Newspaper Page Text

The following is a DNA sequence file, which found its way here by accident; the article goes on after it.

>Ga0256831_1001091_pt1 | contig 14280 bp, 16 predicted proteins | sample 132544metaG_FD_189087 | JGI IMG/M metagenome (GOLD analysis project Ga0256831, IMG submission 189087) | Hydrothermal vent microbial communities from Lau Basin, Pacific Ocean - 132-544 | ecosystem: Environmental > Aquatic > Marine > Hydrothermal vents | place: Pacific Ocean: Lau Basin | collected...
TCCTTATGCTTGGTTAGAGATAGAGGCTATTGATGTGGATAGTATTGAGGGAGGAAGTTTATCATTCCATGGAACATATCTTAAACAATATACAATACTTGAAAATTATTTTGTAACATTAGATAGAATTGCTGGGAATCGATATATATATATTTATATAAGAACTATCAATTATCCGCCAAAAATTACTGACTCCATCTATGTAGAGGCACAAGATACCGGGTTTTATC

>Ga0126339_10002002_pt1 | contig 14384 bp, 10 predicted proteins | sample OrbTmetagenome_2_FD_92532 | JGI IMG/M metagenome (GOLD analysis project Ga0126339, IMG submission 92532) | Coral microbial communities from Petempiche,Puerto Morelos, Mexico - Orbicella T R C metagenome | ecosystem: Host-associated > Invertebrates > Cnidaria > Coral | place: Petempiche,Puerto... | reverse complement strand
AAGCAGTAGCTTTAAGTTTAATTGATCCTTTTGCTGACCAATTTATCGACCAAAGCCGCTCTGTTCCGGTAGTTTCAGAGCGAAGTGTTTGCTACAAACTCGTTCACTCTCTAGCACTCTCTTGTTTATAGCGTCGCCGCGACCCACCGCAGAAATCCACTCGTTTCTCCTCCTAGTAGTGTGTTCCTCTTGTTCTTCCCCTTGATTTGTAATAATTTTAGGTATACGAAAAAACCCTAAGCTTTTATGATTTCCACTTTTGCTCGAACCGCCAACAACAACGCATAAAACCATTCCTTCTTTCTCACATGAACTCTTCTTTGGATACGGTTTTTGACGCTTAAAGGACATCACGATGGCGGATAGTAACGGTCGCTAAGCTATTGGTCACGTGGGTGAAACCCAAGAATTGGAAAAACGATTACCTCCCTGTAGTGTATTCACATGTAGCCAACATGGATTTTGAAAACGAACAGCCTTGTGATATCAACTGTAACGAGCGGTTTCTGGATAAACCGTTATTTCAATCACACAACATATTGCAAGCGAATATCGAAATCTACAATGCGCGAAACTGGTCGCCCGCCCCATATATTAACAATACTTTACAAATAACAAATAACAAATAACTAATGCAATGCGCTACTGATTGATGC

■ ■g’ H. Jj. Jonchlmuen in our agent in thi» city. He win deliver the Democrat to subscribara, and is authorised to receive subscriptions, advtrtlsemetrta, fee., and collect and receipt for the same. E. P. Turney is our agent for Patterson and vicin ity. He is authorised to receive subscriptions, advertise manta, 4c., and oollect and. receipt for the same. # i j If Hoogs & Co. are our authorised agents for San Fran cisco, to receive advertisements, and collect for the same. A. Badlam. Jr., is our authorised agent in Sacra mento City. NEVADA, WEDNESDAY, DEC. 3, 1856. The Great Remit. That the choice of the people of the whole country has fallen upon the nominees of the Democratic party, James Buchanan and John C. Breckinridge, there is no longer room for doubt. Gratifying as this result must be to ev ery conservative and national man in the Uniou, it is still more gratifying to reflect that this re sult has been the work of every section of the Union. By the side of Pennsylvania, of the Northern States, stands New Jersey, Indiana, California and perhaps Illinois, Arm in the cause of Democracy, and in their devotion to the Union. In our estimate below, we have given both Maryland and Louisiana to Mr. Fillmore, yet we hazard nothing in saying, that bad his friends in those States made the same issue up on the Kansas Nebraska bill, which was made in the State of California, both of those States would have gone for Mr. Buchanan by majori ties that would confound the Arithmetician.— The adhesion of these additional Northern States to Democracy, leaves no room for those who w’ould have been disposed to cavil at the position of Pennsylvania. That State pride, as it is denominated, did much for Buchanan in his own Stale it may be true. In honoring her great son, she has done honor to herself. But be yond this; in New Jersey, Indiana and Califor nia, where no such iufluence could operate the power of the Democracy has triumphed upon those liberal principles of government which has marked it out for the popular regard. The following table will show the result in tho electoral college, giving every doubtful State reported by the Steamer news, cither to Fillmore or Fremont. Buchanan. Fillmore. Fremont. Maine, 8 New Hampshire ft Vermont 6 Massachusetts 13 Rhode Island 4 Connecticut 0 New York 36 New Jersey 7 Pennsylvania 27 Delaware 3 Maryland 8 Virginia 1ft North Carolina 10 South Carolina 8 Georgia 10 Alabama 0 Mississippi 7 Louisiana 8 Ohio 23 Kentucky 12 Tennessee 12 Indiana 13 Illinois 11 l Missouri 9 Arkansas 4 Michigan 6 Florida 3 Texas 4 Iowa 4 Wisconsin 6 California 4 167 14 126 Openino of tub New Theater.— The theater newly erected by Messrs. Friable & Bain, on the site of the old establishment, was opened on Monday evening. The interior arrangements, furniture and decorations are highly creditable to the good taste and enterprise of the proprie tors The drop-curtain elicited great prais, as well as the scene painting throughout. It has been executed with that artistic skill so essen tial to the effect of the drama. The Merchant of Venice was produced on the occasion, to a full house—a largo number of la dies being present. The acting, generally, in this difficult play, considering the disadvantages of its production by a newly organized company, without the opportunity of a thorough rchersal, was handsome, and in some parts highly effect ive. Mr. Warwick, long and favorably known on the Nevada boards, In the character of Sby lock, played with exceeding good judgement and propriety. Of Miss Dcmiug’s Portia, we cannot say that we were greatly pleased. We have seen her in a different line of chcractcr, when we might w ell have afforded to praise her. Mr. Hand, in Bassanio did his part well, while Mr. McGowan seemed at home in the gay and sprightly character of Gatiano. The Widow’s Victim, the after piece, was deci dedly a rich treat, aud kept the rislblcs of the audience in full exercise to the close of the piece. We can scarcely be invidious where each part was so admirably played; yet we are doing no injustice to others in speaking of the exquisite humor and vivacity of Mrs. Leonard, who prom ises to make a great favorite in our midst. A very pretty little song, the “May Morning,” was loudly encored from all parts of the house. Mrs. Clnughley, and Mrs. McGowan sustained themselves well in their respective characters of Mrs. Rattleton and Mrs. Twitter. Mrs. McGow an, who has been but a short time on the stage, in making very rapid progress iu the profession. Messrs. McGowan, Woodward and Rand, made up the piece in capital style, and gave the ut most satisfaction. Accidentally Shot.—A young man by the name of Conklin was seriously wounded on last Friday night, near the Frimrosc House, be low Grass Valley. Conklin and Riley Armstrong were in pursuit of a thief who had stolen ahorse from Conklin’s father. It was raining at the time, and Armstrong asked Conklin if be was ready provided they Bhould come upon the thief. Conklin put his hand upon his pistol, which was in his pantaloons pocket, to ascertain if it was in order, when it went off, inflicting a terrible wound in his thigh. The ball entered near the groin and passed down towards the knee, and no attempt has been made to extract it The wound was considered dangerous, but it is now thought he will recover. Methodist Papeh— Mr. J. F. Blythe, paster fif the Methodist Church of this place, has han ded us the first number of the Pacific Methodist, published at Stockton. It is a large, neatly printed paper, and is designed as the organ of the South Methodist Church of the State. The number before us is mostly filled with the pro ceedings of the late Church Conference. J. £. Hauilin has our thanks for San Fran cisco and Sacramento papers. lUrniehed during the joist week, The Attachment Law. The question bs to whether odr present system —regulating the processor attachment in civil actions, is sustained by good policy, is becom ing one of great public interest, and will, doubt less be brought to the attention of the next Le gislature. That at an earlier period in California there existed reasons for a summary and effec tive mode of proccedure against the property of a creditor, is obvious. The reasons for the law, have however, much abated. Society has as sumed a more permanent character —and we take it to be equally clear, therefore, that the present enactment should be essentially altered or modified. The argument which in an en lightened and liberal age, prevailed in bringing about the abolishment of imprisonment in case of debt, perhaps applies with as much force to the action and proceeding against property. It is true that in that against the person, there was something more abhorrent to our senses in de priving a man of his liberty, at the pleasure of his creditor —when it might be impossible for the debtor to pay—but no argument addressed itself to the understandings of men with greater power, than that, by imprisoning a man, he was deprived of every possible means whereby to meet his liabilities. Men of business as well as professional men, are beginning to realize in the practical working of our attachment law as it now exists, the same objectionable feature, and agree generally, that it is not only in many cases an engine of oppression, but also as un wise and impolitic in its operarations upon the interests of society. Take a case which has been repeated a hun dred times within the knowledge of most of us. A merchant or trader in the mountains, al though he may have conducted business for a long period with the utmost propriety, is sub ject at any moment, at the caprice of any one of his creditors, to be broken up, and the fruits of years of toil strippod from him. Perhaps the Reason is a bad one for business. Some one of his creditors becomes alarmed—at least, he knows that the first to bring suit and attach the property is safe for his claim. It thus operates as a bribe to every creditor, to be most prompt in taking advantage of it. Besides, the moment one attachment has been levied, it becomes known to the other creditors, and then commen ces a race between them, which shall come next in order in securing themselves. The property of a debtor perfectly solvent in his circumstan ces, in this way, is daily having his property seized upon, his business closed, his stock thrown into the market and sacrificed, under the temptations which our laws offer to the ra pacity of his creditors. It is all wrong. With many, however, the objection will arise that if you strike down this process, it will ne cessarily affect the facilities of credit. But who credits another, in the general course of trade upon the bare possibility of his being able to make his money by attaching, unless lie be of that mercantile class of gamblers, as they may be called, who sell at enormous profits and keep a spy in every town and village, provided with his principals’ accouut, ready with or without cause, to clutch upon every occasion, the best chance to secure his debt. Nor is this all.— These agents more often select the time for tbeir operations when a stock of goods arc just delivered or being delivered, being the credit of some merchant below, other than his princi pal—and in many cases, the Sheriff is caHed upon to seize upon property as it is delivered from the wagons. How often our telegraphs are employed in conveying information of the approach of these rich transports, destined to fall into the hands of a sort of mercantile pi rate, wc have our own suspicions. We there fore deny that the law is beneficial to the fair, honest merchant, and fully believe that it is cal culated to defeat their best interests, and that it has done much to demoralize the ethics of tho whole mercantile community. Laws, made to regulate and promote the relations of men in society in their commcerce with each other,' have ever been fruitful of mischievous results, and always will be. We deny that our form of government was intended for any suoh purpose. The less legislation wo have upon theBc inter commercial affairs, the better it is for tho com mon welfare. Let the trade and traffic of men, rest alone upon the social laws, upon the con fidence of men with each other, upon mutual in terest and the economy which pertains to it, and then it has a more solid basis than can be supplied by the artificial restrictions devised by legislators. We do not propose entirely to abolish this process. We take it that the reasoning which enforces and sustains arrest iB applicable to that of attachment. We would make their pro ceedings alike, whether against the person or property. It should cover the case of Baud done or intended, or of a debtor having or in tending to abscond. Right reason will approve the law so far, beyond this, its operation is manifestly and egregiously disuscful. Removal of the Post Office.— The Post Of fice of our city has been removed from Pine st. to the brick building on Broad st., next above the National Exchange Hotel. A more spacious room is provided for the accomadation of the business of the office, at its new location, and in all respects the change is desirable for the con venience of the public. Snow.— We learn that the snow at Alpha is now about two and a half feet deep. The Wash ington stages have been taken off the upper portion of the road, and sleighs substituted in their stead. Suicide. —A Gorman by the name of Steven Couster committed suicide in this place, on Fri day morning last, by shooting himself in the mouth with a pistol. It is said that be had be come deranged on accouut of the conduct of his daughter, who is living with a man that has a family in the States. Associate Justices.— A‘ a convention of the Justices elect of this county, held on Honday last, Wm. McCain of Rough & Ready, and E. W. Spofford of Grass Valley, were elected Associate Justices of the Court of Sessions. Quartz.— We learn from the Stockton Argut, that a number of valuable quartz veins have been recently discovered near Big Oak Flat, by Mexicans, who work them by the slow pro cess of pounding the quartz and grinding it by moans of ara*tras. Fire Department. Nevada, Dec. 1st 1856, Editor Democrat I see in the Journal of tost issue, a very sensible article in relation to the Fire Department of thiscity, signed “Observer” which I think all should peruse, and I wish to say a word of reproach to those whose bouuden duty it is, to support that organization, as well as to let the Mountaineers know that there are some in this cess-pool of selfishness, who are willing and able to assist them in stemming the current. In the first place, as “Observer*’ remarks, it is absurd to think for a moment of water works, whilst the community is bankrupt—it would be perfect madness to attempt such an enterprise, when we know full well that we cannot com plete it. Therefore, I likewise say, sir, it is im possible to have these works. Quite a number of the people run away with the idea, that a Fire Department would be use less in this city; they say: What could Fire En gines have done towards arresting the late dis astrous conflagration T let me ask them, how is it they are of such service elsewhere T Why sir, I say, without fear of contradiction, that thous ands of dollars worth of property could have been saved. A Fire Engine at the junction of Pine and Broad streets, could easily have pre vented the terrific destroyer from running up Broad street at any rate. With another, the Court House and several adjacent buildings, might have been saved. By saving the Court House alone, the County would have been spar ed the loss of $20,000 worth of property, to say nothing of the Records and public documents, together with the private property which was consumed. All this they could have done, and more—then how can they reconcile it with their consciences, to say a Fire Department would have been useless ? In addition to the building of the cistern at the junction of Main and Commercial Streets out of their own pockets, I hear from the very best authority, that at their last meeting, know ing that the money for the payment of the first installment (according to bargain) must be forth coming by the 13th Dec., or they would be un able to purchase the Engine they have bargain ed for, which is the best second hand Engine in the State, and finding that the people of Neva, da showed so lukewarm a spirit in the cause, they by vote, imposed a tax of $10, on each member, to be paid within that time, still fur ther showing, the disinterested and devoted pat riotism, and energetic spirit that animates them all. Are tho citizens of Nevada, disposed to await in apathy, the second advent of the dread rava gcr? Or, will they rise up. as they ought, like one man and say, we will support you, not with words alone, but with material aid. Are these gallant fellows who are willing to sacrifice time, life and limb in your service, to be forced into buying the Engine for themselves? No! it can not be thut you arc lost to all sense of that ob ligation which one owes to another. It grieves me to the soul to witness the apparent indiffer ence, with which this efficient means of render ing our property secure, is treated. It is suici dal ! it is unjust! Citizens of Nevada, think over this, think without prejudice pro or con, and act up to what your consciences dictate in this matter, and do not let that “still small voice” be smoth ered by the chimeras of a deluded mind. Pro Bono Publico. Board ok Supervisors. —The new Board of Supervisors for this County, organized on Mon day last, by the election of S. P. French, of Rough & Ready, President of the Board. An order was made requiring the District Attorney to commence suit against the Administrator and sureties of the late Sheriff, for the amount of county funds which were in his hands at the time of hlB death. The amount due the county, we arc Informed, is something like fifteen thous-1 and dollars, which was collected on the proper ty tax since the fire of July 19th, and instead of being paid over to the County Treasurer, was retained in the Sheriff’s hands. Mr. Wright’s administrator is now endeavoring to retain the money In his own hands for ten months, which length of time is allowed executors and'adminis trators to settle up the estates of deaceased per sons. The prompt action taken by the Board to force a settlement of the representatives of the late Sheriff for moneys held by him belonging to the public, is right; and while adverting to this subject we desire to say, that in the praise that we may have heretofore awarded the late Board of Supervisors for the management of our county finances, we had rcferance only to their expenditures, which we still believe to have been made with commendable economy. One thing in their conduct, however, is to us inex plicable, and that is that they should have al lowed the late Sheriff, in defiance of the plain provisions of the law, to witbold the money of the county from the Treasurer, with whom he was required to account monthly. In this re spect they violated their plain duty to the public, for which they deserve the severest reprehen sion. It is to be seen what action will be taken by the proper officers in pursuance of the order of the Board. Tub State Capitou— Joseph Nougucs, whose bid for erecting the State Capitol was accepted by the Commissioners, has filed his bond in the sum of one hundred thousand dollars, for the faithfull execution of the contract. The bid of Mr. Nongues was something like fifty thousand dollars less than any one else would undertake to do the job for, and it is generally believed that he will fail to comply with the contract. The American says that Mr. Nongues had great difficulty in giving even the bond that he did, for the reason that all prudent business men had no confidence in him, on account of the extraor dinary low bid made for the job; consequently they one and all refused to have anything to do with the matter. The following gentlemen have become bondsmen. P. B. Smith, for five thousand dollars. J. A. McDougal. for forty thousand dollars. Ab. C. Hunter, for fifteen thousand dollars. B. H. Blanton, for ten thousand dollars. Meredith & Grifith, for ten thousand dollars. P. B. Cornwall, for fifteen thousand dollars. H. R. Covey, for five thousand dollars. Feeding Prisoner.— Capt. Thomsa Gray is now feeding the city and county prisoners of San Francisco for twenty-four cents a day each. Capt. Gray has not lost money on his contract, although the profits must be small. From the “Democrat Extra" of Monday. Arrival 0 1 the SUanaer GOLDEN AGE. Returns from all the States--*Election of Buchanan and Breckinridge. MISCELLANEOUS & EUROPEAN NEWS. San Francisco, Deo. 1, 1856. The Steamer Golden Age arrived at 9 o’clock on Sunday evening. She brings N. Y. dates to Nov. 6th, and N. 0. to the 8th. New York Nov. 5th.— The steamer Illinois departs to-day at 2 o’clock, for Aspinwall. Our returns of the Election yesterday, owing to stormy weather and the derangement of the lines south and west are not so full as was anti cipated, but enough is known to indicate the probable election of the Democratic nominees. Pennsylvania has gone for Buchanan; New Jersey also. All the New Eugland States and New York go largely for Fremont. Maryland is conceded to Fillmare. Few scattering returns from Virginia show Democratic gains since the Gubernatorial elec tion last year. That State has of course gone for Buchanan. From other States we have not yet (11 o’clock) any returns, but shall probably hear from them before the sailing of the steamer. New Jersey, although it has gone for Bu chanan, has nevertheless elected a Republican Governor. , Incomplete returns from thirty-nine counties in New York, give Fremont about 130,000; Buchanan 112,000; Fillmore 66,000. Fremont’s plurality will be largely increased by the re turns to come in. No returns from the Con gressional districts in New York. New York. Nov. 6th,. The postponement of the departure of the steamer until to-day, enables her to take out the almost certain result of Tuesday’s election, namely, the choice of James Buchanan for the next President. The returns thus far received, indicate that the following States have gone for the Democrats: Pennsylvania, New Jersey, In diana. Deleware, Virginia, North Carolina S. Carolina, Georgia, Alabama, Mississippi, Flori da, Texas, Arkansas, Kentucky, Tennessee and Missouri —and the followingStates for Fremont: Maine, N. Hampshire, Massachusetts, Rhode Is land, Connecticut, Vermont, New York, Ohio, Michigan and Wisconsin—Maryland has gone for Fillmore. Four States yet doubtful, viz: Illinois, Loui siana, Iowa and California. But the States above given for Buch&nan, will cast 119 votes, enough to elect him. The following are Fremont’s majorities in the New England States, estimated:—Maine, 20,000; New Hampshire, 6000; Vermont, 30,000: Massa chusetts, 60.000; Rhode Island. 3000 ; Connect cut, 6000. Fremont's plurality in New York will be between 40,000 and 50,000. The whole Republican State ticket is elected in New York. New York City, for Mayor :-Wood, Democrat, 40,797; Aikin, Republican. 18,275; K. N, 19,987, Massachusetts.- Returns from all but 70 towns in Mass., give Fremont about 103,000;— Buchanan, 37,000; Fillmore, 19,500. Burlingame is re-elected to Cocgrcss by 70 majority. New Jersey. —This State has gone for Bu chanan by a large majority, but A. Newel, fu lionist, is elected over W. C. Alexander, Dcmo :rat, by perhaps 2,000 minority. For Congress .here are undoubtedly three Democrats elected ind two opposition. The city of Philadelphia gave Buchanan * - - 38,126 votes, Fillmore, - - - 12,557 “ Fremont, - - - 6,981 “ At 2 o’clock on the 6th November, the vote in Pennsylvania stood For Buchanan, - - - 68,000 For Fremont, .... 30,000 For Fillmore, - 13,000 Michigan. — Incomplete. Republican major ity about 10,000. Im.ixois.— Majorities thus far show Fremont 4,000 ahead. Indiana. —Democratic majorities, 3,190; Re publican, 2,709; Know Nothing, 307. Wisconsin. —Fremont about 2,000 ahead. Kentucky. — A dispatch from Louisville states that, the Democrats have carried the State by 5,000 majority. Ohio. — Cincinnati and Reven townships in Hamilton county give Buchanan 14,213; Fre mont 7,754; Fillmore, 4,849. As far as we can hear elsewhere, the vote docs not essentially differ from that given in October. The election passed off quietly. The returns indicate Democratic success in Cincinnati by a slightly increased majority over the State election. Maryland. —In 11 counties, Fillmore has 8,163 majority over Buchanan. Virginia. —It is useless to give the telegraph ic returns from this State. The majority for Bnchanan will be large. North Carolina —New Hanover county Dem ocratic majority 900. The returns indicate a decreased vote, but the State is certain for Bu chanan, by a majority equal to Braggs. South caroijna.— The Legislature to-day elec ted Electors under instructions to vote for James Buchanan for President. Georgia. —The returns from this State give large Democratic gains. They will probably carry the State by 15,000 majority. Ten coun ties, for instance, give Buchanan 2050 majority, being a Democratic gain of 1500. A heavy rain storm prevailed generally throughout the State and in consequence a decreased vote was polled. The returns from scattering precincts, indicate about the same Democratic majorities as lost year. Alabama. —The returns as they come in show small Democratic gains. The city of Mobile gave 159 majority for Fillmore. Louisana.— New Orleaus, Nov. 5th. The re turns from the country parishes show steady Democratic gains. The State is doubtful. There was much fighting in the city at the polls yester day, and 3000 registered votes were not poled. Miscellaneous. A duel was fought on Saturday morning a few miles below Richmond. Va., betwean R. A. Prior, editor of the Richmond Inquirer, aud Dr. hinney, State Senator for Accomac county. Dr. Finney was badly wounded in the right hip. The account of a discussion at Accomac be tween the Doctor and Mr. Curtis, published in the Inquirer, was the cause of the duel. The Church ot the Epiphany, at Philadelphia, by a vote of 58 against 44, sustained the vestry in a rebuke given some time since to the pastoi Rev. Dudley A. Lyng, for preaching politics from the pulpit. Dr. Lyng will therefore resign the pastorage. The steamer Texas sailed from New York for San Juan on the 25th October with two or three hundred recruits for Walker, and a few passen gers for Calfornia. Our last advices from Kansas, state that 90 of the Free State prisoners held there, had been indicted for murder in the first degree. There was a terrific storm on Lake Michigan, the 25th of October. Several vessels and steam ers were wrecked among them, the Propeller Toledo—forty lives lost. Havana dates to the 29th of Oct., have been received here. Letter writers state that the Spanish authorities are still busily engaged iu preparing for the meditated attack upon Vera Cruz, and that another expedition was being fitted out to revolutionize Dominica in favor of the Spanish crown. Advices from Mexico indicate a very unset tled Htate of affairs in that couttry, and the probable overthrow of Comonfort’s power. Foreign Ncw», The steamer Canadian arrived at Quebec on Monday, with London dates to the 22d Oct. The official dispatches received from England, make no mention of a minister to this Govern ment, and the impression prevails here, that none will be sent until the inauguration of the new President. England and France had suspended diplo matic relations with Naples, but no hostilities lmd been commenced. King Bomba it is said had appealed to Itussia and Austria to interfere in his behalf, for the purpose of obtaining from the other powers the guarantee of the integrity of his dominions, similar to that accorded to Turkey by the Paris Conference. The financial crisis had apparently passed over England, but was still impending in France. It wj»s reported that Lord Palmerston was preparing a new reform bill, and that Lord John Russell, also threatens a similar measure, Con siderable doubt is expressed as to the statement that the Austrians had commenced, on the sum mons of France to evacuate the Danubian Prin palities. Prussia. —I’ussian papers announce, but it wants confirmation, that the Commission to set tle the boundary line between Russia and Mol davia, is dissolved without accomplishing its mission. Spain.—From Spain the intelligence is that the sequestration lias been raised for Queen Christina’s properly. Denmark. — The Cologne Gazette says that all the [lowers except the United States have assented or will assent to the original protocol of May 9lh, of the present year, respecting the Danish Sound dues. Tlie Mmistrial crisis in Denmark, has result ed in the re-instalation of the old ministry. Turkey.— A Ministerial Crisis and increasing financial difficulties existed at Constantinople. The French commercial crisis presented a slightly more favorable aspect, but anxiety still continued to la* manifested. Persia solicits the meditation of France in her difficulty with Great Britain. A terrible accident had occurred at Loudon. The Rev. Mr. Sturgeon, a Baptist preacher was speakiug in Concert Ilall, Surry Carden, when there was raised a cry of tire, and the audience rushing towards the doors several persons were trampled to death. Tarred and Feathered.— A man by tlio name of Browder lias lately been giving theatrical e.x hibitions in various parts of the State, having under his charge two young girls named Ran dolph aud Litton. His theatrical career was terminated rather against his inclinations, as will be seen by the following from the Yreka Union: The theatrical troupe, known as the Misses llaudolph and Litton, have been greeted nightly with crowded houses. The parents of these girls, or rather children, have just arrived here in or der to reclaim them, as is stated, from the pro tection ot a man known as .Mr. Browder. We have been called on to place before the public the position of the parties, and have had a con versation with these young girls, who state that they were inveigled away from their parents by false representations, made to them by Browder. They also state that they have been intlueuccd by fears and threats to adopt the course which they have taken, or rather forced to take, in leaving their parents. They have a strong de sire to remain with their parents, and express abhorrence at the idea of remaining under the pupilage or protection of Mr. Browder. * * *, They also say ordinarily they have not been badly treated, but have occasionally been harsh ly used and were subject to improper words and [ language being expressed in their presence. ] Both the young ladies are between ten aud twelve years of age. On Tuesday evening, several of our young men, on learning the circumstances in relation to the above named children, met together for the purpose of inflicting summary punishment on Mr. Browder. At half-past teu o’clock, they proceeded to the U. S. Hotel, and suposiug him to lie a desperate character, two or three per sons entered his room very cautiously and secur ed him. On bringing him up the street, the crowd was stopped in front of this office by offi cer Kershaw, who took him in custody, and lodged him in jail. The crowd, numbering about seventy-five persons, soon dispersed, and felt greatly mortified by the interferancc of Mr. Kershaw. About an hour later, no complaint having been made against him, he was released from custody. The boys soon heard of it, and again tastened on him. He was much frighten ed nndjimplored most piteously for mercy, show ing no resistance. Various threats were indulged in for the purpose of frightening him, while es corting him to the upper end of the town, wbero they concluded the ceremony by administering a coat of tar and feathers, and advising him to leave this section of country. He made tracks in quick time, and at last accounts was said to be on his way to Oregon, Me have no doubt, from our information that this man has acted most inhumanly and brutal, and deserved punishment; but if what is stated can be proven, we think the law could more effectually punish and keep him shut of the community. Dentistry. —The fact that the human teeth in the mining region, are more subject to disease and decay than in other regions, although unac counted for, yet is well attested by observation. To those who have the misfortune to be afflicted with the loss of these important members, so essential to health and comfort, we can highly recommend Dr. A. Chapman, whose operations in surgical dentistry are performed with the! skill of an accomplished dentist. We have ex amined his mechanical work also, and pro nounce them perfect specimens of the art. His office will be found in the second story of Kidd JtreetT * bulld,n 8> c °™er of Broad and Pine Heavy SrocK.-We call attention of miners laying in supplies for the winter, as well as fami lies in want of groceries and provisions, to the splendid stock now on hand at the store of Jesse »S. Mall, south side Broad street, above Pine. The I'p* and Downs of California. . There is prabably no country in the world, says the S. F. Herald, in which the visisitudes of life have been more fully exemplified than in Californio. The rich man of yesterday is a beg gar to-day, and he who a few years ago was tumbling at the foot of the ladder, in his vain, effort* even to gain the lowest round, is now at the head—rides around in his coach, and fares sumptuously every day. But there is- nothing in California w hich should warrant such violent reverses, and they are to be attributed rather to wild speculations and the slovenly manner of doing business which has so long prevailed, than any radical error in our local system. Even cities and towns are not exempt from the chan ges observable in human life. A rich mining locality is discovered. The people flock there. The tents and rude cabins of the miners give place to flashy stores and handsome residences, lleal estate goes up. Small building lots arc purchased with avidity, and the man of small capital who has invested his all in speculations of this kiud, sits down at his case, with the-con ficdence that he is identified with the rising little town, and as it progresses he will progress, and Anally leave his heirs millionaires; but a change often'comes over the spirit of his dreams. The mining localities in the vicinity do not continue 1 to be as profitable as at first. One by one the population leave, attracted by the reports of richer digings; but still ho hopes on, and never gives up till silence reigns where ouce were life and bustle, and the greeu gl ass grows over the deserted streets. Ilerc is a case in point, copied from the Mariposa Gazette: ‘•Pleasant Valley, on the Merced river, which, grew up mushroom-like, a little more than * yere ago, is now comparitively deserted. In passing through it recently we were much aston ished to see the change within a few months. Most of the buildings, including the hotel, which was one of the largest structures in the county, have been taken down and moved to more fa vored locations, or sold as lumber, the builders i and owners of which have suffered large losses j throligh their inconsiderate enterprise. We saw but two persons in the place. Crows and ravens were the tenants at pleasure of the butcher's shop, and numbers of lean dogs and half-starved cats swarmed about the place, seeking some thing to devour. We judged from what we saw' | that the place had “gone in.” Matmmonial Advertisements — The follow ing appeared in the Bulletin recently, as an ad vertisement: Matrimony. —A gentleman who ha* a tine farm in one of the upper agricultural counties of this State, wishes to marry. lie is well off—has a large and comfortable house on the farm. The j advertiser has no objection to a widow lady, even should she have one or two children, pro : vided she is not over thirty nor under twenty. ! Neither does lie care for good looks, as long as she is amiable and accomplished, witli a fine voice and musical taste. Would prefer one who* j is a member of some evangelical church. A mate has been found for the anxious fellow,. 1 as the following just touches him. Who can. now doubt the advantages of advertising? An Axxrors Widow.—By an advertisement ; in the last number of the Sonoma Journal, it appears that there resides in that county a j widowed lady, twenty-live years of age, with, no incumbrance in the form of cliildreii, pos | sessetl of property that can be made to realize 1 $8,000 per annum, who is anxious to marry a ' man of genteel appearance, good reputation, J and business capacity. Frozen to Death. A Frenchman was found dead on the trail to vlaiuptourille, on Tuesday, the 18th inst. He started from Goodyer’s Bar on Monday, late in th. afternoon, and was found next day by the expressman lying dead by the side of the trail, about a mile from theBWjville House. It is supposed that he was exhausted with fatigue,mud sitting down, froze to death.— His coat was lying on the ground beside him. j — Sierra Democrat. Erection Keti rns. We learn from the State j Journal, of Saturday, that the official returns of | only twenty-seven counties had been received! | at the office of the Secretary of State, up to that i day. As Monday last was the day for the re turns to be canvassed, it is probable that the vote I of several counties will not be receivad in time . to be included in the official vote of the State. Dairy Morning Cari..— This is (he title of a 1 new moruingdaiiy paper, advertised to be issued 1 [ i i San Francisco, by an association of printers, at 12 1-2 cents per week. MAKUIK1J. _ A ! the Orleans Hold, in Sacramento, on Tuesday. Nov.. 2etlr by the Ilev. Mr. lhntt, Mi. K. F. Ul'KTON, of Nevada. Ciuinty, to Miss AsxiK M. I.aw, of Sacramento. In Omega. Nov. 27lh, by Justice 0. W. Tollman, Mr. J IHN Jason to Miss M.iKOARh-r Jkskph, ell of Omeipi. A Card. We feel worry to learn from different part lot that Simon Rosen t ha 11 & Bro. have circulated a report that we were the cause of hie store being cloned up by his creditors. If t'.oy have any evidence to that effect, let them come ouj with it. We deny any such charge, and barnd it as a lie. The above atory in a fabrication, made solely for the pur pose of injuring our business iu this cyty. Nevada, Dec. 2d, 1856.—It STIEKKL & COHN WM. H. MAKTIS, ATTORXEr A.XD COVXSELLOll AT LAW. Ovnr*—In Alban's Hrick Building, corner of Bro»il and Pine streets. Nevada, • 9 tf ATTE NTION MOUNTAINEERS. TIIK Regular monthly meeting of your Company will be held mi Monday evening. December 8th. 1866. A full attendance is requwterf, J. G. SMITH, Scc’y. Masonic notice—a stated meeting of E. K, KANE DODGE No. 72, a ill be held at the new Masonic Hull. Nevada, on l'ridav evening, Dec. 5th, at the usual hour. A full attendance of all the members la re quested, as business of importance will Isi transacted. , „ CHAS. MAKSU, W.M. ■1 A . 16 usiv fee’y. rpo KENT—A FIRE PROOF BRICK WAREHOUSE A — . * on Main street. 9-tf Inquire of ROSENHEIM Is BRO. MINING CItAIRI FOR SA EK—ONE SHARE IN the Golden Age Tunnel Co. on Cooly’s Hill, adjoining Shelby Hill. Inquire of .1. C. DUFFY, at the Foundry go Spring street, or at this office. gTf WAUACl MONUMENT ASSOCIATION. PURSUANT to adjournment, the members of the above Association met in Grass Valiev, Nevada county, on Miturday evening, November 15th, Mr. W. Watt, President pro tem. in the chair, when the following gentlemen were elected permanent officers of the Association President—WILLIAM lVATT. of Grass Valley; Treasurer—WIIAIAJI CAMPBELL, of Grass Valley; Secretary—WIIJ.IAM MONTGOMERY, of Nevada. Utixens °f Scottish birth all over the State are respect fully invited to co-operate with the members of the Asao nation in their endeavors to assist in erecting a Monu ment to the memory of the illustrious hero, near the scene of his great victory at Stilling. Subscriptions received, and all communications attended to by the freesurer or Secretary. 8-lw HENRY L. JOACHIMSSEN, NOTARY PUBLIC, O McConnell fc Stewart, In Kidd and Knox's Hrick Building, corner Broad and Pine stroeta, Nevada. MILL MAN& SMITH, NO. 46 BROAD STREET, NEVADA. Cm'. s, E ll i Honac and Ornamental Painter*, Paper Hangers, Upholsters, Glaciers, Ac. CONSTANTLY on hand and for sale French and Ameri can Paper Hangings, Window Shades and Landscape* oi the latest Styles. Also—White Lead, Oil and Mixed TamU of all kinds. All orders promptly attended to. Work neatly executed with dispatch and at low figures. , N. G. MILLMAN, T tf J. GRAFTON SMITH. L’lRE PROOF PAINT, For Sale by - . JAMES H. GAC»ER, 1856. Junction Main and Commercial St. F THI NKS! TRUNKS *1 TRUNKS III °wTy. IX)L,AK trunks, for sale by sol kohi ,, „„ *-NoHMain Street. Corner Coumereisl, Brid Buti llng uppfKit, imerlten Fxrl ange. Kevari"